This is the difference between feeling powerful or like a victim, and one’s happiness is directly proportional to the amount of control you feel you have over your life.

Are you single? It’s up to you to learn how to talk to people, get over your anxiety, and set up dates.

Are you overweight? You can look up work out routines, sign up for a gym, and get a personal trainer.

Do you not like your job? You can find others or find the resources you need to create your own business.

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When you take responsibility for everything in your life, you know that you can change whatever you want – you can create any life you want as long as you’re willing to do WORK and change your priorities.

5. They focus on what is good about any situation

Cue the trite “looking at the glass half full vs. half empty” saying. In a world up to interpretation, you can look at things however you want. And because your thoughts determine your emotions and mood, this can lead to drastically different lives for people who have the same thing happen to them… but they interpret it differently.

For example compare someone who is reasonably happy to someone who is frought with anxiety:

They have a lot of phone numbers for potential dates

Happy: Oh my God this is awesome! So many people I could meet!

Anxious: Crap, too many numbers. How the hell will I ever have time to meet them?

They are free to travel wherever they want for work

Happy: I have so much freedom and can see so much!

Anxious: Argh I need to make the right decision and what happens if I can’t see other stuff? I mean this is probably SUPER important and I need to make the perfect location selection. I should probably collate library resources and do a week of research…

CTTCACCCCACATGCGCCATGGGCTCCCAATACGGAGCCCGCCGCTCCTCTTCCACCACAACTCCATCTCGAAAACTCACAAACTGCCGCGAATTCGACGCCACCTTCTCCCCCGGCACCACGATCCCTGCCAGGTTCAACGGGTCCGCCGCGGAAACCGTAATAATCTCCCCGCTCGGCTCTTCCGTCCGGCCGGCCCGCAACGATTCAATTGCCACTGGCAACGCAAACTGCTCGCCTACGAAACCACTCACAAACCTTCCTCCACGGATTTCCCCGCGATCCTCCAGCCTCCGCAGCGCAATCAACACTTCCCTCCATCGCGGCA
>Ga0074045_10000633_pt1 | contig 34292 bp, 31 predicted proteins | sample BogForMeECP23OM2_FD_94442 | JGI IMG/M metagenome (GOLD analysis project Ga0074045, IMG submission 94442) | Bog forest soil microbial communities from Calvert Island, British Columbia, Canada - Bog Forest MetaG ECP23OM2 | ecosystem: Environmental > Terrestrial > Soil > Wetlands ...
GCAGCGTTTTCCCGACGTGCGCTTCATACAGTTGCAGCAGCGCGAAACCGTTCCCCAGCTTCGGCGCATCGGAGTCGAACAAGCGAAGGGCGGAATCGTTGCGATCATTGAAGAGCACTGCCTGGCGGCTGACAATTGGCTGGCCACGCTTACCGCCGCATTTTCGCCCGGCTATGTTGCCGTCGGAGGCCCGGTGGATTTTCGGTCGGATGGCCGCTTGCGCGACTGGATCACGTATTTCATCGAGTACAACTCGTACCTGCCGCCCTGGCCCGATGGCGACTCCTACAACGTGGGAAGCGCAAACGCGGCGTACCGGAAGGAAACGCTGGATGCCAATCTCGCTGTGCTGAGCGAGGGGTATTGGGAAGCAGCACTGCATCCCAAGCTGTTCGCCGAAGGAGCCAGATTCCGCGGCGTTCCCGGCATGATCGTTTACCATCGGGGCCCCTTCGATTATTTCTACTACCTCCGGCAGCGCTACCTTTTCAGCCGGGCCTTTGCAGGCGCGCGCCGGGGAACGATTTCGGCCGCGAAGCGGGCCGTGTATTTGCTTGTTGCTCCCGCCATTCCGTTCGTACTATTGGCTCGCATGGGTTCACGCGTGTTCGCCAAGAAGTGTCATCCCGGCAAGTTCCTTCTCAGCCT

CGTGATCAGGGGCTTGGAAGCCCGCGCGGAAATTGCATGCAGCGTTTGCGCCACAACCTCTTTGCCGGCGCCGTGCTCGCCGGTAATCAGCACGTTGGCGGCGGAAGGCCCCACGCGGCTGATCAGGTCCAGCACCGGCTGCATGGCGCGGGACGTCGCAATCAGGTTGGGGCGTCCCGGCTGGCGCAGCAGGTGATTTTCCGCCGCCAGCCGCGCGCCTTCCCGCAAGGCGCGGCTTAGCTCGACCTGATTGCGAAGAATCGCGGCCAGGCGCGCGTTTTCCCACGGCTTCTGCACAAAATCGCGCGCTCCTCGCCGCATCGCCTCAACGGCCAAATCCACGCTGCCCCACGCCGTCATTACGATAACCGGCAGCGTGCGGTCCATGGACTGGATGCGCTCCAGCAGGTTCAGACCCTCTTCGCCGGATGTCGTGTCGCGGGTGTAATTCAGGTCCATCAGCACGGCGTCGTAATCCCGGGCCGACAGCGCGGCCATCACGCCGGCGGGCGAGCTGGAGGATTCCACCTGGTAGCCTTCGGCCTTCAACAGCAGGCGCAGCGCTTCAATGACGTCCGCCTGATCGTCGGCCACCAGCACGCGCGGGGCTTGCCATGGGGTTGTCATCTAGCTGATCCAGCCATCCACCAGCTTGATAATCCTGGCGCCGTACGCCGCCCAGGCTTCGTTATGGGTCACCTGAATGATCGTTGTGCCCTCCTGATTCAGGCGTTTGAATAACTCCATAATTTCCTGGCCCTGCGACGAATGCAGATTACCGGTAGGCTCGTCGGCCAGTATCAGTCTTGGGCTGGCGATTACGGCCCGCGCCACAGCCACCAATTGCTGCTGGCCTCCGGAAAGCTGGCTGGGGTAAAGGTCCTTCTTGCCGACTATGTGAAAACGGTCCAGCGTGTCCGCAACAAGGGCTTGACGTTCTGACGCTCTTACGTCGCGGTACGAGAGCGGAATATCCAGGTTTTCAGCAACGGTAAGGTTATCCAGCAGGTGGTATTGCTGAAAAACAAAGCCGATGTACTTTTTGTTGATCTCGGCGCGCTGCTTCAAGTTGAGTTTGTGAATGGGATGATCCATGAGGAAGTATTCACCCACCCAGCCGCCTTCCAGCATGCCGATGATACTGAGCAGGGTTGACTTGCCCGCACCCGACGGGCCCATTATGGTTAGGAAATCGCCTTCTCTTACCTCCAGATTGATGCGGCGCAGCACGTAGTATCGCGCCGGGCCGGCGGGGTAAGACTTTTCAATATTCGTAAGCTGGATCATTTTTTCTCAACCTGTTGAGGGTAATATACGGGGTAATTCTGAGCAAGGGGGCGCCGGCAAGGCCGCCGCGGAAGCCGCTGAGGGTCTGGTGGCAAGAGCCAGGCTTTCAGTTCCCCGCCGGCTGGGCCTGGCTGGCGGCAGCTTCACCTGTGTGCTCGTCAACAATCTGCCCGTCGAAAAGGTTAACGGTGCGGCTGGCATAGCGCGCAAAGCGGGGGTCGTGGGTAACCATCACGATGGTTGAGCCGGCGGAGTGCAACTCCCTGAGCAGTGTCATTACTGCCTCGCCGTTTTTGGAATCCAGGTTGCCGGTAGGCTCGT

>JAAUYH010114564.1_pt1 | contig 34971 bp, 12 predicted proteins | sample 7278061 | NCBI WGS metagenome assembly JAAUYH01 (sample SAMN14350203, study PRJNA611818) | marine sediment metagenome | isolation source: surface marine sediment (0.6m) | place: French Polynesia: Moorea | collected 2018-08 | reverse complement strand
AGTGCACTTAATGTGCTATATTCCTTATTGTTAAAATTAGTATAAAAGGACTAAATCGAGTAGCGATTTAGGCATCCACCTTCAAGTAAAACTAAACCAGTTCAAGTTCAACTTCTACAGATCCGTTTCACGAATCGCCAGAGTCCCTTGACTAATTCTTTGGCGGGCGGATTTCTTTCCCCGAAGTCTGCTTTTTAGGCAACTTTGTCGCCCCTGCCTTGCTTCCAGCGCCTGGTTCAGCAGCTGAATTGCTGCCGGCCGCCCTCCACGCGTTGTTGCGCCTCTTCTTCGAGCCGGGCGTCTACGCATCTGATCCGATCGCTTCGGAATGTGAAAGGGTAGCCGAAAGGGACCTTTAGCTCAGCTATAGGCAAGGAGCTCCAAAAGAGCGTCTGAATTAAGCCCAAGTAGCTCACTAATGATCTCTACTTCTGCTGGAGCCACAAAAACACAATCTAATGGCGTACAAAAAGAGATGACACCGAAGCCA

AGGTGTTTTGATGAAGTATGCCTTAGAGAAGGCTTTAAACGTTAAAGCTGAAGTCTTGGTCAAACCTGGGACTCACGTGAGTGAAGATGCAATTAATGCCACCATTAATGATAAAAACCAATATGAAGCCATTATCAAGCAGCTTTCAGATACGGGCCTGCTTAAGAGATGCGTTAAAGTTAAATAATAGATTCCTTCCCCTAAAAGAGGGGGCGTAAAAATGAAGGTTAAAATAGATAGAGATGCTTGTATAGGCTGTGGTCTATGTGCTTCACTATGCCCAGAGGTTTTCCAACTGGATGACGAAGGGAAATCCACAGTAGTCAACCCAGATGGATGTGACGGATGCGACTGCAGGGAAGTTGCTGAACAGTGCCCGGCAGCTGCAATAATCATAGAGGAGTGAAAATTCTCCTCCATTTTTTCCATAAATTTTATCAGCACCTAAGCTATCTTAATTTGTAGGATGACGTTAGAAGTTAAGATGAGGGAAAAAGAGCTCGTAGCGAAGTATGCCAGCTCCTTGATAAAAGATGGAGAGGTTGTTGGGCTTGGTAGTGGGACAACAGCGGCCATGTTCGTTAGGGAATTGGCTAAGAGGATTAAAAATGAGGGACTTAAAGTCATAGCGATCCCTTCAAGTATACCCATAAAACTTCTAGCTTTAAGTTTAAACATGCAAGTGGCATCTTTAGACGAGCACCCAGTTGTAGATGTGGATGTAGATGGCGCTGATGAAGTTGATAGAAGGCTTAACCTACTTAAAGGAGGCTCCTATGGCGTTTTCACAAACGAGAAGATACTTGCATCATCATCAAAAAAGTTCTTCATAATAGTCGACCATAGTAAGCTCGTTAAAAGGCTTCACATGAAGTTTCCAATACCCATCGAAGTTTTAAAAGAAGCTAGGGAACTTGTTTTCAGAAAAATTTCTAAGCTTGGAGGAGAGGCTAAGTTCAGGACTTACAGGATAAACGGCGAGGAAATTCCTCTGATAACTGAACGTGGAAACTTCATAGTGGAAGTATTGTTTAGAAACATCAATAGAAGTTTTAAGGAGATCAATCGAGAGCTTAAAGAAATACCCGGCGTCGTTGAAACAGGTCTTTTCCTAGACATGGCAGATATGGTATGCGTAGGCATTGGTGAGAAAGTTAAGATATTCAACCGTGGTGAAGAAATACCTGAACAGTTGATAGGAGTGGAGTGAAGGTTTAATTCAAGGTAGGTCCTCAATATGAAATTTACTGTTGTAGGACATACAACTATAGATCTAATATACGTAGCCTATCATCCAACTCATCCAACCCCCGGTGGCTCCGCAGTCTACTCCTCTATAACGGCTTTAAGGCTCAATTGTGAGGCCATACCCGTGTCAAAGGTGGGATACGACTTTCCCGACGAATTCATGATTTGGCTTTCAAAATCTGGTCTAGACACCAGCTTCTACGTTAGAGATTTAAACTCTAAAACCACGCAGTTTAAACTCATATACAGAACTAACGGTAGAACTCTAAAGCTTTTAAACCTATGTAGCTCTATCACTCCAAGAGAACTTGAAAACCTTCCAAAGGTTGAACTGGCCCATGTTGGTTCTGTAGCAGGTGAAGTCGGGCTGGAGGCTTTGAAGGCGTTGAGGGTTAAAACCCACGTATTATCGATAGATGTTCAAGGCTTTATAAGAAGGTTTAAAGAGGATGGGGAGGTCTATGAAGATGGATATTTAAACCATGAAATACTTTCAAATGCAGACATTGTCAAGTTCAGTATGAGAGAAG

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The anxious stuff is from personal experience, and it’s a bit funny I admit, but some people aren’t aware of how they think! Your view and interpretations creates your life.

Be careful.

6. They understand that their mind is like a computer or screen creating the reality they see, and what you put in is what you get out

Continuing on from #5, happy people understand that if they always think negatively, they will always be negative. Your mind is a computer and all it knows is what you put in to it: Garbage in, garbage out.

Hence, happy people are very careful about what thoughts they focus on. If you have ever meditated (if not, start NOW), you will know that a billion thoughts are always coming and going, but we don’t have to grab on to them if we don’t want to.

The thoughts you focus on create you mood and reality, so happy people consciously aim to discard as many negative thoughts as possible. You can read more about this in the classic essay “As A Man Thinketh” by James Allen.

7. They are grateful for what they have and what happens to them

In his TED talk, David Steindl-Rast focuses on how it’s not happiness that makes us grateful, but gratefulness/gratitude that makes us happy.

Happy people purposely practice gratitude for everything they have and anything unexpected that happens to them: from the fact that someone offered to pay for their dinner, to moments with a significant other, to even HAVING a significant other, to just being able to see, hear, or breathe.

By doing this, they are always filled with joy and wonder about the world, and they are deeply happy. It also helps them get out of negative moods quicker.

8. They are empathetic and caring, but not to their detriment